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SENSIBLE HEAT FLUX ESTIMATION USING SURFACE ENERGY BALANCE SYSTEM (SEBS), MODIS PRODUCTS, AND NCEP REANALYSIS DATA. Yuanyuan Wang a , Xiang Li a,b a , National Satellite Meteorological Center, China Meteorological Administration b , Nanjing University of Information Science & Technology.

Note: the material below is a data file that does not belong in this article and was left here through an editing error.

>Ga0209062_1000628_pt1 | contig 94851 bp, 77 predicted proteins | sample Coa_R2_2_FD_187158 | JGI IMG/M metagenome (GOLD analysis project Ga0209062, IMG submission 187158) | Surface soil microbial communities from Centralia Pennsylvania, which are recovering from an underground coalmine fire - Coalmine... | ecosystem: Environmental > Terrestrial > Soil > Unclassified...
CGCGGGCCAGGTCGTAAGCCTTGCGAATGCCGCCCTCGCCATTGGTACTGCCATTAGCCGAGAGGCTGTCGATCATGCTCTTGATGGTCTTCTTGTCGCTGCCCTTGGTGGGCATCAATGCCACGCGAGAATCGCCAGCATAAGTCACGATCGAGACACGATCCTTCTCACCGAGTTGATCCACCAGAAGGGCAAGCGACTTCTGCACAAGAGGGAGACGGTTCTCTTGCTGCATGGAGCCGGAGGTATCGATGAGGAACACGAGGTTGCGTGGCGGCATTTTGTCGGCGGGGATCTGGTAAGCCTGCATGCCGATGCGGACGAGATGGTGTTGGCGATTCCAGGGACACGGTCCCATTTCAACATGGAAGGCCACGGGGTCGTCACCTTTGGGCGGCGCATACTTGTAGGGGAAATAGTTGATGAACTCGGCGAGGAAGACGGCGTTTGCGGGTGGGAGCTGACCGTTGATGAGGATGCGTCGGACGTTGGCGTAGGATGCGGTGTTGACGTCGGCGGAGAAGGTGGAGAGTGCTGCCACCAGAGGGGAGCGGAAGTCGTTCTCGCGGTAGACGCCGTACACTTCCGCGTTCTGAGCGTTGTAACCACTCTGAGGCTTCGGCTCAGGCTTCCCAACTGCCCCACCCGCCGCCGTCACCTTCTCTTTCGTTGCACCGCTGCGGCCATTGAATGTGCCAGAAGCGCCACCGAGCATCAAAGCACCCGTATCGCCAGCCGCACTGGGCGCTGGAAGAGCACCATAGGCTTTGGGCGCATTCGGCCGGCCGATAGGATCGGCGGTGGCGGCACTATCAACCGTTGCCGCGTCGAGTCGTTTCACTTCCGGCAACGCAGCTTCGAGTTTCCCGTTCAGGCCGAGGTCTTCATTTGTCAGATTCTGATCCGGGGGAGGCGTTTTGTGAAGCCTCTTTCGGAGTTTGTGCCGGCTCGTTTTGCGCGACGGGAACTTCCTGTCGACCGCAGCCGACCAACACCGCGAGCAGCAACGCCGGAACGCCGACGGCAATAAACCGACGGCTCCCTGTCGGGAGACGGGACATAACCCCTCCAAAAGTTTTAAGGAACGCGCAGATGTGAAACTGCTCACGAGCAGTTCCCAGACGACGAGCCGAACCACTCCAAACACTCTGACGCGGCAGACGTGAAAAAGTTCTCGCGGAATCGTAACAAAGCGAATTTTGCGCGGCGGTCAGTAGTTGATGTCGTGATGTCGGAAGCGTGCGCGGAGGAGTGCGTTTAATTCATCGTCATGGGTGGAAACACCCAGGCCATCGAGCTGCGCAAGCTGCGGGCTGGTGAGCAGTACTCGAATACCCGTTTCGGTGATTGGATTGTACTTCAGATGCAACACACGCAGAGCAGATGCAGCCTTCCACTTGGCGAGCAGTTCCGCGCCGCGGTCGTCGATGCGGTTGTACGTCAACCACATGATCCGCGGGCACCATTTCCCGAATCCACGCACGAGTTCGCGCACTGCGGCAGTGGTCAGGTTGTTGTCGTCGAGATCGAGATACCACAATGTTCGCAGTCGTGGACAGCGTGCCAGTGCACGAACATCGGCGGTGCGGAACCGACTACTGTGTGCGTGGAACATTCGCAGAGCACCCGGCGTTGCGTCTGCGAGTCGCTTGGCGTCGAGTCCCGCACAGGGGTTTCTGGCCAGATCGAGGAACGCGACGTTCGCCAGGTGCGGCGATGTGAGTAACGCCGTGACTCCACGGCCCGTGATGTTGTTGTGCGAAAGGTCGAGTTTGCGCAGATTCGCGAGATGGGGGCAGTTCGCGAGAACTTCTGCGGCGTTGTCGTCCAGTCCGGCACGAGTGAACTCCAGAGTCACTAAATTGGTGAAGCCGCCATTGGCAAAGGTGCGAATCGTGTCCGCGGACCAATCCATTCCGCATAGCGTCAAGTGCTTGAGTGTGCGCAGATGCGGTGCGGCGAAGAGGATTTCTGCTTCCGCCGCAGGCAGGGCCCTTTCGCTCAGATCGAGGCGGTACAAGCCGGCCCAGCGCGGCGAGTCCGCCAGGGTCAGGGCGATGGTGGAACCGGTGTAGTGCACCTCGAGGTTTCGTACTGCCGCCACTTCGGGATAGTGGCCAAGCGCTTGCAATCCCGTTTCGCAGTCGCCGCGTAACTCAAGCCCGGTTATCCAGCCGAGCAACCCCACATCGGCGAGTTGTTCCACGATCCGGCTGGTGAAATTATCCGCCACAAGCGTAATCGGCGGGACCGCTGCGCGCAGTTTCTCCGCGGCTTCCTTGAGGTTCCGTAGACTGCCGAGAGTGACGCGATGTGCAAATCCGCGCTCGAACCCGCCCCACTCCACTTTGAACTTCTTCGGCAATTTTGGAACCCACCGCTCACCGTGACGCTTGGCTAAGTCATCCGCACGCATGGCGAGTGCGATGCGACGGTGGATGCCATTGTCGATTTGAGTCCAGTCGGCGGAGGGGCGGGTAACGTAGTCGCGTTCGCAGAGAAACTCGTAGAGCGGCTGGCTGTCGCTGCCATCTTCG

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SENSIBLE HEAT FLUX ESTIMATION USING SURFACE ENERGY BALANCE SYSTEM (SEBS), MODIS PRODUCTS, AND NCEP REANALYSIS DATAYuanyuan Wanga, Xiang Lia,ba, National Satellite Meteorological Center, China Meteorological Administrationb, Nanjing University of Information Science & Technology OUTLINE:1. INTRODUCTION 2. METHODOLOGY3. DATA4. RESULTS AND ANALYSIS5. DISCUSSION AND CONCLUSION 1. INTRODUCTIONThis paper used the Surface Energy Balance System (SEBS) to estimate the regional sensible heat flux, fully using the advantages of temporal and spatial resolutions of MODIS data and the height of the Planetary Boundary Layer of NCEP reanalysis data. In addition, a new approach which deriving the value of roughness length of momentum transport was being used in this paper to improve the accuracy of calculation. Based on the LAS continuously measurements at Arou site and sensible heat predictions data provided by NCEP, regional sensible heat flux in Arou area estimated by MODIS data and NCEP data extended over several months were validated. The results demonstrated that running SEBS model with NCEP meteorological data was feasible. And a sensitivity analysis for , and has been performed in order to investigate how the variable affect the result of regional sensible heat flux calculated by SEBS. 1. INTRODUCTIONTo estimate the components of energy balance Conventional techniques : point measurements ( point scales ) Recently : Remote sensing ( regional scales ) Validation of estimated sensible heat flux Conventional techniques : point measurements ( point scales ) i.e. Bowen ratio system, Eddy correlation system Recently : Large Aperture Scintillometers (LAS) ( regional scales ) 1. INTRODUCTIONThe roughness length of momentum can be derived from wind and temperature profiles in the past. disadvantage : a. sensitive to measurement errors ;b. rejecting a large number of valuable datasets under non-neutral conditions .Since is physically related to the underlying surface and not sensitive to the diurnal variation of atmospheric stability,a new approach to derive the value of proposed by Kun Yang(2003). can be considered constant over a short period, In this paper, the short periods of time means 30 days (1 month). 1. INTRODUCTIONFig.2 The structure SEBS (Wang et al., 2008)2. METHODOLOGYSurface energy balance equation in its instantaneous form is expressed as : Where: is the net radiation, is the soil heat flux, is the turbulent sensible heat flux, and is the turbulent latent heat flux. the soil heat flux is estimated as:Where :‘ ’ and ‘ ’ are the proportions of for full cover and bare soil, fixed as 0.05 and 0.315 respectively. The fractional vegetation cover ‘ ’ weights between limiting cases.2. METHODOLOGYInnovations of SEBS:(1)Following the full canopy only model of Choudhury and Monteith (1988), a bare soil surface of Brutsaert (1982), SEBS describes the parameterization method to interaction between vegetation and bare soil surface.Then, the roughness length for heat transfer can be derived by:2. METHODOLOGY(2) In order to derive the actual sensible heat flux H , use is made of the similarity theory. Where, is the potential temperature at the surface， is the potential temperature at PBL . Definding the reference height:If the reference height z_pbl≥hst(the height of Atmospheric Surface Layer)，BAS set of equation applied；otherwise z_pbl＜hst，MOS does.2. METHODOLOGY(3) Considering energy balance at limiting cases, then the derived ‘H’ is further subjected to constraints in the range set by the sensible heat flux at the wet limit Hwet, and at dry limit Hdry in SEBS.●Under the dry-limit,the latent heat becomes zero due to the limitation of soil moisture, and the sensible heat flux is at its maximum value. or●Under the wet-limit,where the evaporation takes place at potential rate, (i.e. wet the evaporation is only limited by the available energy under the given surface and atmospheric conditions), the sensible heat flux takes its minimum value.3. DATALAS measurements :Arou County, east of Qinghai province covered with grasslands and with an altitude about 3000 m The LAS made measurements along a path between transmitter (38°03′24.3″N, 100°28′16.4″E) and receiver (38°02′18.1″N, 100°27′25.9″E) with distance of 2390 m. Fig.3 The location of LAS on MODIS pixels;Where, T is the transmitter of LAS located on MODIS pixel; R is the receiver of LAS located on MODIS pixel.3. DATAMODIS products and preprocessing · ALBEDO· EMISSIVITYNCEP data and preprocessing 3. DATA● Previous research using empirical relationship : ● a new approach to derive the value of proposed by Kun Yang(2003) is being used in this paper. According to this, can be considered constant over a short period, since is physically related to the underlying surface and not sensitive to the diurnal variation of atmospheric stability. ● the specific values of from May to September in 2011 are as follows (Table 1. ): Table.2 values being used in this paper 4. RESULTS AND ANALYSIS4.1 Comparison between Sensible heat from SEBS and LASFig.2 Comparsion between SEBS-predicted sensible heat flux and LAS observation from Jul. to Sept.4. RESULTS AND ANALYSIS4.1 Comparison between Sensible heat from SEBS and LASTable.3 Comparsion between SEBS-predicted sensible heat flux and LAS observation from Jul. to Sept.4. RESULTS AND ANALYSIS4.2 Comparison between Sensible heat from SEBS and NCEPAs for means and standard deviation, SEBS outputs showed higher values, suggesting SEBS overestimated sensible heat with more fluctuations compared to LAS measurements (Table.4). Table.4 Statistics of sensible heat (w/m2) from LAS observation, SEBS-predicted and NCEP sensible heat flux data4. RESULTS AND ANALYSIS4.2 Comparison between Sensible heat from SEBS and NCEPTable.5 The Root Mean Square Error (RMSE), Relative Root Mean Square Error (RRMSE) and Correlation Coefficient (r) of SEBS-predicted sensible heat flux and NCEP sensible heat flux data4. RESULTS AND ANALYSISFrom July to September, the disparity between SEBS results and LAS measurements was smaller. When results from May and June were taken into account, the disparity increased. This was probably related to the vegetation condition. ·Before July, the surfaces are nearly bare soil with sparse vegetation; · From July to the end of August, the surfaces are partially covered by growing grasses. · After September the surfaces are covered by mature grasses . The better Hs estimation from July to September suggests SEBS is more applicable for dense vegetation.4. SENSITIVITY ANALYSIS4.1 SENSITIVITY ANALYSISAccording to the sensible heat flux defined by equation in SEBSSo we performed a sensitivity analysis on three variables, which are temperature difference between ground surface and reference height ( ), wind speed at PBL( ), and surface roughness for momentum transport ( ).Three typical dates (respectively are 21,June, 11,Aug. and 22,Sept.) were chosen for sensitive analysis. For each date, one parameter was varied and others were fixed. Fig 3-5 showed the results.4. SENSITIVITY ANALYSISFig 3. Sensitivity of sensible heat flux(H) when varying from 0.01m to 0.4m4. SENSITIVITY ANALYSISFig 4. Sensitivity of sensible heat flux(H) when varying from 2k to 34k4. SENSITIVITY ANALYSISFig 5. Sensitivity of sensible heat flux(H) when varying u_pbl from 1 m/s to 20 m/s4. SENSITIVITY ANALYSIS●Sensitivity analysis showed , and all influenced sensible heat strongly. However, the influence disappeared when sensible heat reached the maximum value under dry limit. Besides, the relationship between and sensible heat flux was linear, while for other two parameters, the relationship was non-linear. 5. DISCUSSION AND CONCLUSION● Although NCEP meteorological data is on 1x1 degree grids, it can still be used with meso-scale remote sensing data to get high-quality sensible heat results given the strong correlation between NCEP and SEBS. ● NCEP data may not be appropriate for geostationary satellite data to calculate sensible heat at morning or night time when the height of PBL is small. ● However, LAS measurements were line-averaged over 3km and integrated over 30 minutes. SEBS model outputs were instantaneous and pixel-averaged. The mismatch could be another source of error. ● To get more accurate sensible heat with SEBS model, local parameterization scheme on roughness length of momentum, and higher resolution meteorological information maybe needed. ● More in-depth researches are forthcoming in the future.Thank You !